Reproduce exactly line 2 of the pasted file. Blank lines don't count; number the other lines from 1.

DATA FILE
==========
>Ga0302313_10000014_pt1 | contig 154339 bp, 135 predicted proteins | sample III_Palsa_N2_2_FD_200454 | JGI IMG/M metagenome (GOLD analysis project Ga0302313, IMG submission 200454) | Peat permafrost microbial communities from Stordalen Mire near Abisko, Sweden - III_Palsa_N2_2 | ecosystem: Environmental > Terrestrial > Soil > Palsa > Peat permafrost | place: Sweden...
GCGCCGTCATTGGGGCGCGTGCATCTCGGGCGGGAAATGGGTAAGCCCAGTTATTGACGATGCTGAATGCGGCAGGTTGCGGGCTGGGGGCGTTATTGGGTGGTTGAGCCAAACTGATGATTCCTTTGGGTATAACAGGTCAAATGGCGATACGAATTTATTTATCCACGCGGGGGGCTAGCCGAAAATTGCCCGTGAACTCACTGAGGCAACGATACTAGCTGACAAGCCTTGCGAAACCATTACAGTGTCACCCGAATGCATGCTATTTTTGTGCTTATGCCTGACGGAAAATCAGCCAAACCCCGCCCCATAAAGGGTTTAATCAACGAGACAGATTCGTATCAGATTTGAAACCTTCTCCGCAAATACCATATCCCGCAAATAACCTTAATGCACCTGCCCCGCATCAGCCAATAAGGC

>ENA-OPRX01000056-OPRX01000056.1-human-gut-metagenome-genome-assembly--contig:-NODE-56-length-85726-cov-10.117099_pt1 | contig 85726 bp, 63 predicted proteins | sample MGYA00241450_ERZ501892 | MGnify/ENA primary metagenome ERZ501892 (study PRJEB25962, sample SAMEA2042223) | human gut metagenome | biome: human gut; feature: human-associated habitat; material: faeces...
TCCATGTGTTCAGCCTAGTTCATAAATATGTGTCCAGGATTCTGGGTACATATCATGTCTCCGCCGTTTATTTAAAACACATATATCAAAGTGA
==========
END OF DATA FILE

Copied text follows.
GCGCCGTCATTGGGGCGCGTGCATCTCGGGCGGGAAATGGGTAAGCCCAGTTATTGACGATGCTGAATGCGGCAGGTTGCGGGCTGGGGGCGTTATTGGGTGGTTGAGCCAAACTGATGATTCCTTTGGGTATAACAGGTCAAATGGCGATACGAATTTATTTATCCACGCGGGGGGCTAGCCGAAAATTGCCCGTGAACTCACTGAGGCAACGATACTAGCTGACAAGCCTTGCGAAACCATTACAGTGTCACCCGAATGCATGCTATTTTTGTGCTTATGCCTGACGGAAAATCAGCCAAACCCCGCCCCATAAAGGGTTTAATCAACGAGACAGATTCGTATCAGATTTGAAACCTTCTCCGCAAATACCATATCCCGCAAATAACCTTAATGCACCTGCCCCGCATCAGCCAATAAGGC